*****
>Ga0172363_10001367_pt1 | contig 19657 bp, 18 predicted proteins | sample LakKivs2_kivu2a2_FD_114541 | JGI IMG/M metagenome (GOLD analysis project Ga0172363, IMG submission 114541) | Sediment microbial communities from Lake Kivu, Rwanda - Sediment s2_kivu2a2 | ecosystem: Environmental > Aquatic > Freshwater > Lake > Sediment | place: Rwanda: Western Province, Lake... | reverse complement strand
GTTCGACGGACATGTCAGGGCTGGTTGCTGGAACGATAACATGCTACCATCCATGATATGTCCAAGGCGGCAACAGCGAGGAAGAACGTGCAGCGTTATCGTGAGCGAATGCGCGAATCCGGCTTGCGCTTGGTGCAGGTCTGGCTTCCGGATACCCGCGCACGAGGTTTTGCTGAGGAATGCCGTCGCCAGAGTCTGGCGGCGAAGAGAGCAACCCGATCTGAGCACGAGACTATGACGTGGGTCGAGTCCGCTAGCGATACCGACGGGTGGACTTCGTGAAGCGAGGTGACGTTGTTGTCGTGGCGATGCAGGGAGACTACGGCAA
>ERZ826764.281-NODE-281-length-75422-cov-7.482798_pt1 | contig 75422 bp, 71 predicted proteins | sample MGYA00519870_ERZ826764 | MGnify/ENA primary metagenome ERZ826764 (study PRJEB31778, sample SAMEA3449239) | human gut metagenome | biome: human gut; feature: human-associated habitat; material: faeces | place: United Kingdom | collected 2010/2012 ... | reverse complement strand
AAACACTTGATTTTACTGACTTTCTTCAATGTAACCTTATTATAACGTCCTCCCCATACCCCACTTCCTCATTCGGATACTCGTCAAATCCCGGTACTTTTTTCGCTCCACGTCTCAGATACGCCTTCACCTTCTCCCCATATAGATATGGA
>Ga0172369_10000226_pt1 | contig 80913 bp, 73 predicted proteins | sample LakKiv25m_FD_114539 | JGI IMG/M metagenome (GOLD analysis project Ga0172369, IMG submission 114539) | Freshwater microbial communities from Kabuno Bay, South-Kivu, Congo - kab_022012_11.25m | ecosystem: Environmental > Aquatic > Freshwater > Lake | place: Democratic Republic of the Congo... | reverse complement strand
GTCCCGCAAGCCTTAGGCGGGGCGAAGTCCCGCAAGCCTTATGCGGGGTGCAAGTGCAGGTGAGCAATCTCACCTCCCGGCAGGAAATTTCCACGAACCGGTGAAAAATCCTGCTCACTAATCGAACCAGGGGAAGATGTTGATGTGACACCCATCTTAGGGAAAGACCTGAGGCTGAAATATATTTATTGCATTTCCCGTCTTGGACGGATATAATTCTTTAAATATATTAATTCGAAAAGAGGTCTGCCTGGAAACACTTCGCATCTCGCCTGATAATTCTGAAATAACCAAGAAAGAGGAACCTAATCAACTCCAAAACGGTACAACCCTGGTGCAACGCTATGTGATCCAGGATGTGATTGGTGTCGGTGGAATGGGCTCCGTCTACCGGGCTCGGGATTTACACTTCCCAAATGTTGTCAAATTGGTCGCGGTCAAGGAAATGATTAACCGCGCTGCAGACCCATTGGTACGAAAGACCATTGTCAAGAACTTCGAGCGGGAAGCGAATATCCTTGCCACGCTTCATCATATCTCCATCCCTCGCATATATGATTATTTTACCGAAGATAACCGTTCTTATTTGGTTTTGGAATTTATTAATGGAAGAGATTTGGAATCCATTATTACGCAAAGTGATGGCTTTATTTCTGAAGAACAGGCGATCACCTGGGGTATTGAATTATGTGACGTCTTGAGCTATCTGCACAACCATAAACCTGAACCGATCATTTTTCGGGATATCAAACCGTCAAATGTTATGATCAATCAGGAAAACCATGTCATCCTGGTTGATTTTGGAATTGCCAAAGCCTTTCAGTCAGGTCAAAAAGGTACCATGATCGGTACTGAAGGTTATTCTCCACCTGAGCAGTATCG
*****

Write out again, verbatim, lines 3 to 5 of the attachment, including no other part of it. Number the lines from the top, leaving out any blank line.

>ERZ826764.281-NODE-281-length-75422-cov-7.482798_pt1 | contig 75422 bp, 71 predicted proteins | sample MGYA00519870_ERZ826764 | MGnify/ENA primary metagenome ERZ826764 (study PRJEB31778, sample SAMEA3449239) | human gut metagenome | biome: human gut; feature: human-associated habitat; material: faeces | place: United Kingdom | collected 2010/2012 ... | reverse complement strand
AAACACTTGATTTTACTGACTTTCTTCAATGTAACCTTATTATAACGTCCTCCCCATACCCCACTTCCTCATTCGGATACTCGTCAAATCCCGGTACTTTTTTCGCTCCACGTCTCAGATACGCCTTCACCTTCTCCCCATATAGATATGGA
>Ga0172369_10000226_pt1 | contig 80913 bp, 73 predicted proteins | sample LakKiv25m_FD_114539 | JGI IMG/M metagenome (GOLD analysis project Ga0172369, IMG submission 114539) | Freshwater microbial communities from Kabuno Bay, South-Kivu, Congo - kab_022012_11.25m | ecosystem: Environmental > Aquatic > Freshwater > Lake | place: Democratic Republic of the Congo... | reverse complement strand